• banning ads designed to appeal to people under 21; ads where there is not reliable evidence that the vast majority of the audience is 21 and over; and advertising on TV between 6 a.m. and 10 p.m. or within 200 feet of a school; and
    • providing for rigorous audits, inspections, and monitoring.
  • Requires biannual reporting that includes the numbers of cannabis arrests and citations post-legalization, the demographics of licensees, DUI data, and tax revenues.

Local Control

  • Local jurisdictions may regulate the time, place, manner, and number of businesses.
  • Localities may ban cannabis businesses within 180 days of the law’s passage. Absent a ban, businesses are allowed in appropriately zoned areas for the next five-year period.
  • Localities will be forwarded applications within their jurisdictions to determine whether they comply with local rules. They may require a local license or endorsement.

Taxes and Revenue

  • A $42 per ounce tax would be levied on transfers of cannabis flower from growers. The commission would determine the tax for other parts of the cannabis plant.
  • The commission will regularly recommend changes to taxation, with its goals including undercutting the illicit market, discouraging youth use, and maximizing tax revenue.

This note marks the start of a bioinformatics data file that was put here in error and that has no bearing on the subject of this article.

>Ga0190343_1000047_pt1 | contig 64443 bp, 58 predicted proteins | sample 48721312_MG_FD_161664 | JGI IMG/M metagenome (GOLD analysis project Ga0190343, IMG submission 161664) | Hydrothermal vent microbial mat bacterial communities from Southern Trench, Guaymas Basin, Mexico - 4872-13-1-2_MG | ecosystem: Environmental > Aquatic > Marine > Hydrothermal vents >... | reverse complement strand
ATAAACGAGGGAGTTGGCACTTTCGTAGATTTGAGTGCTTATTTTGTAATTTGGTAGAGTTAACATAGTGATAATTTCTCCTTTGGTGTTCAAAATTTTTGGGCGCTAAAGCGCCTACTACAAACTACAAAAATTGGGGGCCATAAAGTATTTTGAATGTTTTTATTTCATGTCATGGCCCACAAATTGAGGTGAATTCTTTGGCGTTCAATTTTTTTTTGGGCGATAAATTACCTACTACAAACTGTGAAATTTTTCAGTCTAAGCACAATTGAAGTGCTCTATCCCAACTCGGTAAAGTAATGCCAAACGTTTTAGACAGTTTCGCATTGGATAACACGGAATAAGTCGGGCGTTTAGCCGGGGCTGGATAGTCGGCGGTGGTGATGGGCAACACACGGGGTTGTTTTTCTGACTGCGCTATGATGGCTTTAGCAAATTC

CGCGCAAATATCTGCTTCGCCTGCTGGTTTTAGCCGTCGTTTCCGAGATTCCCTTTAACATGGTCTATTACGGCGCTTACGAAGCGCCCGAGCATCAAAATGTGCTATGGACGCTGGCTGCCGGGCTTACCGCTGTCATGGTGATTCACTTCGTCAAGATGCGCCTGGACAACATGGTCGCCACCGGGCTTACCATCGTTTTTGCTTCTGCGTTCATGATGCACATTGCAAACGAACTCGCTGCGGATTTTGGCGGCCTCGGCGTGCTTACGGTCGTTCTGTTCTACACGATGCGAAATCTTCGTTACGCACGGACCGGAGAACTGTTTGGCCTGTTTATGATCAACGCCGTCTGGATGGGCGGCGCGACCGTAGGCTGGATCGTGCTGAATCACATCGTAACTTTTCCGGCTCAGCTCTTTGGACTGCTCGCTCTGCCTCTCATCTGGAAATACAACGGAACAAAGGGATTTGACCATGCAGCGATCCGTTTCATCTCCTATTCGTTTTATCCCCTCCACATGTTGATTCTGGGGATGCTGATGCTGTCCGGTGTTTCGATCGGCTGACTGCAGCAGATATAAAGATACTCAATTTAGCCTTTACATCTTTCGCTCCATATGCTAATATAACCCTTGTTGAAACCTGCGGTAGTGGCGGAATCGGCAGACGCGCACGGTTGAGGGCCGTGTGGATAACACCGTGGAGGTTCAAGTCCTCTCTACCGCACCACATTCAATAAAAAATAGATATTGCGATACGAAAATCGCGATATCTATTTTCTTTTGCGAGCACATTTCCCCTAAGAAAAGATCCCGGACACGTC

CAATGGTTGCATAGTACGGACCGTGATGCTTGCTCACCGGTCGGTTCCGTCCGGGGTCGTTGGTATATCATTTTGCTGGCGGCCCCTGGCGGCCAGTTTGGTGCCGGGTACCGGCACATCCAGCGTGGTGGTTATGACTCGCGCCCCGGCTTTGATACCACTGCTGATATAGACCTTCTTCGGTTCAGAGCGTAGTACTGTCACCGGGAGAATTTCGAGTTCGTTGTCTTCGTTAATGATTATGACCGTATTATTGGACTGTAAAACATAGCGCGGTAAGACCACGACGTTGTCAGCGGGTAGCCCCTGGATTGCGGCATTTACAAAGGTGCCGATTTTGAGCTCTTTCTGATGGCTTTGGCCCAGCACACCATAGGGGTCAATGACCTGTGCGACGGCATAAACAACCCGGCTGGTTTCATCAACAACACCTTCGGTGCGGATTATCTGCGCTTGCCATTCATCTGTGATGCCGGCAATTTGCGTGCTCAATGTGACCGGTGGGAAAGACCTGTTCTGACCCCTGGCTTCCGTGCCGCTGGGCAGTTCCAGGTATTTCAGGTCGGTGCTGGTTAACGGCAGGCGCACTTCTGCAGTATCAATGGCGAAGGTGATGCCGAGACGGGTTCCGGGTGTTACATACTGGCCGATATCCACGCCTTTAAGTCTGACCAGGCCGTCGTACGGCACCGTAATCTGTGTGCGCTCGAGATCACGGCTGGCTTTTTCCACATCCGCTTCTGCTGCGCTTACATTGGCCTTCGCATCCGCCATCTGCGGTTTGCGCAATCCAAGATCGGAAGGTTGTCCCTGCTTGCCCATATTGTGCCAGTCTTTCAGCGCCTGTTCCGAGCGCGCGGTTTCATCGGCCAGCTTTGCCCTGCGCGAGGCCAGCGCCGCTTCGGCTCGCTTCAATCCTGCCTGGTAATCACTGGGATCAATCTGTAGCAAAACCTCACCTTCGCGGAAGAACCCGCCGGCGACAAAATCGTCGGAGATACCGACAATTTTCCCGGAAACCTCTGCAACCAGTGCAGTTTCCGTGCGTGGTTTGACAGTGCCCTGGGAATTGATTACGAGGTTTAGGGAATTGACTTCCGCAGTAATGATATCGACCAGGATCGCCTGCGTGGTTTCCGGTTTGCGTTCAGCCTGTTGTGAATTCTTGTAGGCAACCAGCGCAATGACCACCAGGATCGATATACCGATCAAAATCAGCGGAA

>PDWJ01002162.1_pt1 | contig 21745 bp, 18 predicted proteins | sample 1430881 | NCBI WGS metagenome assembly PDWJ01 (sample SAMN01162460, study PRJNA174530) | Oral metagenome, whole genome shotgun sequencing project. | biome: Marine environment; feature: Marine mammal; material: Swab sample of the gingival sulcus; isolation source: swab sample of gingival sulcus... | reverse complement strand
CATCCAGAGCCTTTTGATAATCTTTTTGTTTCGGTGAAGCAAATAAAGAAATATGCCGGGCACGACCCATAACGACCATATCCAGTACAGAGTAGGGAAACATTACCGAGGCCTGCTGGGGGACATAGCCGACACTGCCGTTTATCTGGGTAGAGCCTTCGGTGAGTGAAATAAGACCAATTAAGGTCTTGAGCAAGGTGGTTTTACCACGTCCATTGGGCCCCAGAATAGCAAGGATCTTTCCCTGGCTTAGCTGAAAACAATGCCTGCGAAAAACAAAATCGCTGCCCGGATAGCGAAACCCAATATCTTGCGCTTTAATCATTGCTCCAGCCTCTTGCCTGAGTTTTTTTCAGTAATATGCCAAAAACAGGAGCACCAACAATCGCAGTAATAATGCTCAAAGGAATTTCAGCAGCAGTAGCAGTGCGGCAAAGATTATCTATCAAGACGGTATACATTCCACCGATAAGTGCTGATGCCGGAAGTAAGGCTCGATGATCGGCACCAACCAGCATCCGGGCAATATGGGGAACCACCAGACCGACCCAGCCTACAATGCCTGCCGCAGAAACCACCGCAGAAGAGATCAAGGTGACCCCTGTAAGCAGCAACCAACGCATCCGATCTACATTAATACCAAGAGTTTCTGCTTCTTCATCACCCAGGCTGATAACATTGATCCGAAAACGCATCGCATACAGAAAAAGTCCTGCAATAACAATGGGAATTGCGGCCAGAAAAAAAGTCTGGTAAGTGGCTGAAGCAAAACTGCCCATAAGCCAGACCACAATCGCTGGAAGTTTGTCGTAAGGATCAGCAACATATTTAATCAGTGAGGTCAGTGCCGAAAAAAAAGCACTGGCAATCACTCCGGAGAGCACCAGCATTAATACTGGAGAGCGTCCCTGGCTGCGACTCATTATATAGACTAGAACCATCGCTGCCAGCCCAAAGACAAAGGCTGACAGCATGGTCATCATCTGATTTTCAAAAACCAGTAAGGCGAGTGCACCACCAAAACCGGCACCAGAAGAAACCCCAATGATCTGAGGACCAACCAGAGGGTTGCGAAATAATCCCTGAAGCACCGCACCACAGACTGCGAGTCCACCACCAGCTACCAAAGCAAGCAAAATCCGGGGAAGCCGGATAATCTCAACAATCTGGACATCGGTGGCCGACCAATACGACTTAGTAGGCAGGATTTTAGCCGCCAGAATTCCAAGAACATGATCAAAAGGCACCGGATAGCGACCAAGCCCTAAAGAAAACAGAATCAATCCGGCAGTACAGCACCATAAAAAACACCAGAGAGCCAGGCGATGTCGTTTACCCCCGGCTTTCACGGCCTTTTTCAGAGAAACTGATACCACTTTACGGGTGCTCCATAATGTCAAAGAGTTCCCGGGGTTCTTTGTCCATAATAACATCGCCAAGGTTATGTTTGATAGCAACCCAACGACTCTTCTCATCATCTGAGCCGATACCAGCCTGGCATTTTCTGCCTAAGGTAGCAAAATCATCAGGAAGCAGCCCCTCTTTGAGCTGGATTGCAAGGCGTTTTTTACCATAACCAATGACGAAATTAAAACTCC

• Localities may impose taxes of up to 3% on retail sales, up to 1% for transfers from wholesalers, and up to 2% for transfers from growers and processors.
  • Medical cannabis, sold via ATCs, is not subject to the state or local taxes.
  • Some of the revenue will be used to pay for regulatory expenses, defray costs related to expedited expungement, and to reimburse local governments for the cost of training more officers to detect impaired drivers. The remainder will go to the general fund.


  • Initial regulations must be adopted by the commission within 180 days of the law’s enactment (unless the commission hasn’t been in place for 45 days).
  • Within 180 days of issuing regulations, retail sales begin.

Underage Possession

  • Underage possession or use of cannabis at a school, in a motor vehicle, or in public would be punishable by a fine of at least $250. If possessed in a vehicle, a six-month license suspension would also be imposed. Courts may require a drug abuse course.
  • Municipalities may punish underage cannabis possession on private property by a $100 fine for a first offense, $200 for a second offense, and $350 for other offenses.

Expungement and Post-Conviction Relief

  • Most cannabis offenses could be expunged for free on an expedited basis.
  • The Administrative Director of Courts would create a new e-filing system and launch a public awareness campaign about expungement.
  • People serving time for a covered offense would be granted petitions for release from incarceration or probation.

Civil Protections

  • A person generally could not be penalized in relation to employment, housing, or enrollment in schooling for testing positive for cannabis metabolites or for most cannabis convictions, unless a federal grant or funding would require it or if the job is in law enforcement or corrections. Mortgages also could not be denied for prior convictions.

Download Attachments

NJ Adult-Use Cannabis Bill Summary.pdf 61